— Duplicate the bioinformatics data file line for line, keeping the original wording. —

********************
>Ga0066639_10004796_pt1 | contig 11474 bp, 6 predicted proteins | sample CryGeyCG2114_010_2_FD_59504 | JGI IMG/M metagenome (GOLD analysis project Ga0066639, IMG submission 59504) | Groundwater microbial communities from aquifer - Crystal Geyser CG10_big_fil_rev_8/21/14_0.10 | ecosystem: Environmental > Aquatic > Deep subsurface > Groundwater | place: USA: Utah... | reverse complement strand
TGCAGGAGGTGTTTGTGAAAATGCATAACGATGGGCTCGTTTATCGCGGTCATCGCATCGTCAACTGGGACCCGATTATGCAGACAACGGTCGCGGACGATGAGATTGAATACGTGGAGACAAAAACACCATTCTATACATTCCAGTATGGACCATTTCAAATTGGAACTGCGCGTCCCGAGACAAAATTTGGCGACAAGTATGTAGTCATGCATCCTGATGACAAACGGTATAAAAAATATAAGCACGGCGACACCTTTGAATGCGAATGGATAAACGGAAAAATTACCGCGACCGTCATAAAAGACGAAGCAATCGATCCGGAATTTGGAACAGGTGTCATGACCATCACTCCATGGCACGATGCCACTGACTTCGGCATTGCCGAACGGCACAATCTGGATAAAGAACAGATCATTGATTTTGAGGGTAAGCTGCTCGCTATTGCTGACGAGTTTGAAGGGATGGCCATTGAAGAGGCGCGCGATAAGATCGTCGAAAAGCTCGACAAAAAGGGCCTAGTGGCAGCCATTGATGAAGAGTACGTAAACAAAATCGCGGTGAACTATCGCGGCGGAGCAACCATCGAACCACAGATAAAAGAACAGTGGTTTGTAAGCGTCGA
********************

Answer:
>Ga0066639_10004796_pt1 | contig 11474 bp, 6 predicted proteins | sample CryGeyCG2114_010_2_FD_59504 | JGI IMG/M metagenome (GOLD analysis project Ga0066639, IMG submission 59504) | Groundwater microbial communities from aquifer - Crystal Geyser CG10_big_fil_rev_8/21/14_0.10 | ecosystem: Environmental > Aquatic > Deep subsurface > Groundwater | place: USA: Utah... | reverse complement strand
TGCAGGAGGTGTTTGTGAAAATGCATAACGATGGGCTCGTTTATCGCGGTCATCGCATCGTCAACTGGGACCCGATTATGCAGACAACGGTCGCGGACGATGAGATTGAATACGTGGAGACAAAAACACCATTCTATACATTCCAGTATGGACCATTTCAAATTGGAACTGCGCGTCCCGAGACAAAATTTGGCGACAAGTATGTAGTCATGCATCCTGATGACAAACGGTATAAAAAATATAAGCACGGCGACACCTTTGAATGCGAATGGATAAACGGAAAAATTACCGCGACCGTCATAAAAGACGAAGCAATCGATCCGGAATTTGGAACAGGTGTCATGACCATCACTCCATGGCACGATGCCACTGACTTCGGCATTGCCGAACGGCACAATCTGGATAAAGAACAGATCATTGATTTTGAGGGTAAGCTGCTCGCTATTGCTGACGAGTTTGAAGGGATGGCCATTGAAGAGGCGCGCGATAAGATCGTCGAAAAGCTCGACAAAAAGGGCCTAGTGGCAGCCATTGATGAAGAGTACGTAAACAAAATCGCGGTGAACTATCGCGGCGGAGCAACCATCGAACCACAGATAAAAGAACAGTGGTTTGTAAGCGTCGA